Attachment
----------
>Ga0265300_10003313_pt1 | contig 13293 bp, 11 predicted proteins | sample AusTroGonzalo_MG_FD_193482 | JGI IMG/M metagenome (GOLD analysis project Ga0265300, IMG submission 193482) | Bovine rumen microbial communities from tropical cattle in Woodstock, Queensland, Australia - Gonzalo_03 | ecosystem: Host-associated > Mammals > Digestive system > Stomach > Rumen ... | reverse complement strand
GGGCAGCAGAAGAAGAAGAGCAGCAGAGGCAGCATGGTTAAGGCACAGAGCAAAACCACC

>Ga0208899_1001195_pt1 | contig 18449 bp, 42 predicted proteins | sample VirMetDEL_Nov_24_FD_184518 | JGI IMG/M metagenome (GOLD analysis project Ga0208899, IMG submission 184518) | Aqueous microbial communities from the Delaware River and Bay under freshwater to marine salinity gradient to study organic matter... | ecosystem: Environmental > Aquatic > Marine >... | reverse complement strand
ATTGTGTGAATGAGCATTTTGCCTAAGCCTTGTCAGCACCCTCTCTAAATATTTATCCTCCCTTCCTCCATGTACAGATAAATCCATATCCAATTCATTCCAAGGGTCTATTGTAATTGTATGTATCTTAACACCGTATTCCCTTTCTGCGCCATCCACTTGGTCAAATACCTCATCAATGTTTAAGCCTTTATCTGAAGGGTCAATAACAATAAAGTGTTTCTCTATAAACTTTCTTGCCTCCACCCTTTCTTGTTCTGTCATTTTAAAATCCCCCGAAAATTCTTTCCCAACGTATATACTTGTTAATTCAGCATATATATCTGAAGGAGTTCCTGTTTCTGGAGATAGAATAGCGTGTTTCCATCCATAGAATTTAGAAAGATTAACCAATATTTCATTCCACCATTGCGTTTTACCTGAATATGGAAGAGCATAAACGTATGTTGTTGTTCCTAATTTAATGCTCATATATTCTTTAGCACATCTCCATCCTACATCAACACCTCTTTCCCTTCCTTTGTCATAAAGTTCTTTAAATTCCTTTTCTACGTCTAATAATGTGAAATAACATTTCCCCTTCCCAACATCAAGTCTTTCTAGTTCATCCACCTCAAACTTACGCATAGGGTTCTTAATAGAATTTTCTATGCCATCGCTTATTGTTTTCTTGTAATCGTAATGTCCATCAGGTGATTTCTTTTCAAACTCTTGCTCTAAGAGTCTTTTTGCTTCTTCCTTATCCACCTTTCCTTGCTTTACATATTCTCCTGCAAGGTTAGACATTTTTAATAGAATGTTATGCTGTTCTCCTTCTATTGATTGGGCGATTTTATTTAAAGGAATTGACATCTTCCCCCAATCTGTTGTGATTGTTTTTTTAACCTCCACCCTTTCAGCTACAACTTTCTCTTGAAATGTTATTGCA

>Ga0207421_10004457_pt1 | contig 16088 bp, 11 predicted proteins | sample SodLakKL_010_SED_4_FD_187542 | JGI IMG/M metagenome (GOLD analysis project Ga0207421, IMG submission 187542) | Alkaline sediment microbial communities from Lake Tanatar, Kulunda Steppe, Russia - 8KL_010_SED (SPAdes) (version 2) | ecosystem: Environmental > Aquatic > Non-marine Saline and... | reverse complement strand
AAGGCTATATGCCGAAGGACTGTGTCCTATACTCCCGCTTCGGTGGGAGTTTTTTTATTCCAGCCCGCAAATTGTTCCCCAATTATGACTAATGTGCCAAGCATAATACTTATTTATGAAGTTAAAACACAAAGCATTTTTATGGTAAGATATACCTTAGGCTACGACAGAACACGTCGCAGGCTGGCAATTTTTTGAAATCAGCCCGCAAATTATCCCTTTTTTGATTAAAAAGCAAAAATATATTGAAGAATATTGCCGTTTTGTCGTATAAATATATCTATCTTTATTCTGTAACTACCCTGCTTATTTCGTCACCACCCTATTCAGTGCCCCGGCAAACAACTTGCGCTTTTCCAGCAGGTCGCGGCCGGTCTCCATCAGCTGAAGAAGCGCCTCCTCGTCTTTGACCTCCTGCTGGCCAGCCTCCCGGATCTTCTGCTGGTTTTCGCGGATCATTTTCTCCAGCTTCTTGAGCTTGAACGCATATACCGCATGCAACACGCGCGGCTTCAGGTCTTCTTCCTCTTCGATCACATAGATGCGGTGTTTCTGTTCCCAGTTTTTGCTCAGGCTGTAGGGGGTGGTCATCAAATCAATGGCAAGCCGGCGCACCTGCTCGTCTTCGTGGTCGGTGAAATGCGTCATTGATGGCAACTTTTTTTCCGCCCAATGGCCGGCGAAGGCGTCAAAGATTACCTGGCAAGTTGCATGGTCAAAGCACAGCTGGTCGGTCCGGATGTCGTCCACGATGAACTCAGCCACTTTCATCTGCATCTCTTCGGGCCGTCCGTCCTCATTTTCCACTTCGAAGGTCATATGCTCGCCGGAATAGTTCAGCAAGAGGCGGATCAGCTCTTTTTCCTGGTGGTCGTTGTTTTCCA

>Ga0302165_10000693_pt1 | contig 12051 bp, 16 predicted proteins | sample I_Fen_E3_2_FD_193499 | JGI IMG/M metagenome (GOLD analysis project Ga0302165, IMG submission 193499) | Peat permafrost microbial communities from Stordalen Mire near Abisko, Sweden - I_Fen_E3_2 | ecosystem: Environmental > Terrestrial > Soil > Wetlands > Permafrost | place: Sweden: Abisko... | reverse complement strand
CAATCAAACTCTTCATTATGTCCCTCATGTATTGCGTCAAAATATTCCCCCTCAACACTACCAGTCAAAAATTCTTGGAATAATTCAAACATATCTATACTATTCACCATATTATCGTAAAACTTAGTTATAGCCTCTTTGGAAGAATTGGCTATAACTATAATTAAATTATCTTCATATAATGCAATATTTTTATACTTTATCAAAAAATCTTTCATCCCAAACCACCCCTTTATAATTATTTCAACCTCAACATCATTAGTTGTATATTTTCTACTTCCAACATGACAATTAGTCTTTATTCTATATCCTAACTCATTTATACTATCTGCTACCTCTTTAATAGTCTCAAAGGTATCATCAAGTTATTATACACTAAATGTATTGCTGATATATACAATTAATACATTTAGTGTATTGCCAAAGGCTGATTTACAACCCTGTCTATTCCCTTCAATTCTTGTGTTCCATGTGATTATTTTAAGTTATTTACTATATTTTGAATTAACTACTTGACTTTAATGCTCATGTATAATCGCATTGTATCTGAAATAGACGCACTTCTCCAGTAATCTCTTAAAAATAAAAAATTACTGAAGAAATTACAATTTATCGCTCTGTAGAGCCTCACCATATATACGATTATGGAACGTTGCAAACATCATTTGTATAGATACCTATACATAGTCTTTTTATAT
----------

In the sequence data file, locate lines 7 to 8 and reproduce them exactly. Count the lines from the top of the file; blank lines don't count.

>Ga0302165_10000693_pt1 | contig 12051 bp, 16 predicted proteins | sample I_Fen_E3_2_FD_193499 | JGI IMG/M metagenome (GOLD analysis project Ga0302165, IMG submission 193499) | Peat permafrost microbial communities from Stordalen Mire near Abisko, Sweden - I_Fen_E3_2 | ecosystem: Environmental > Terrestrial > Soil > Wetlands > Permafrost | place: Sweden: Abisko... | reverse complement strand
CAATCAAACTCTTCATTATGTCCCTCATGTATTGCGTCAAAATATTCCCCCTCAACACTACCAGTCAAAAATTCTTGGAATAATTCAAACATATCTATACTATTCACCATATTATCGTAAAACTTAGTTATAGCCTCTTTGGAAGAATTGGCTATAACTATAATTAAATTATCTTCATATAATGCAATATTTTTATACTTTATCAAAAAATCTTTCATCCCAAACCACCCCTTTATAATTATTTCAACCTCAACATCATTAGTTGTATATTTTCTACTTCCAACATGACAATTAGTCTTTATTCTATATCCTAACTCATTTATACTATCTGCTACCTCTTTAATAGTCTCAAAGGTATCATCAAGTTATTATACACTAAATGTATTGCTGATATATACAATTAATACATTTAGTGTATTGCCAAAGGCTGATTTACAACCCTGTCTATTCCCTTCAATTCTTGTGTTCCATGTGATTATTTTAAGTTATTTACTATATTTTGAATTAACTACTTGACTTTAATGCTCATGTATAATCGCATTGTATCTGAAATAGACGCACTTCTCCAGTAATCTCTTAAAAATAAAAAATTACTGAAGAAATTACAATTTATCGCTCTGTAGAGCCTCACCATATATACGATTATGGAACGTTGCAAACATCATTTGTATAGATACCTATACATAGTCTTTTTATAT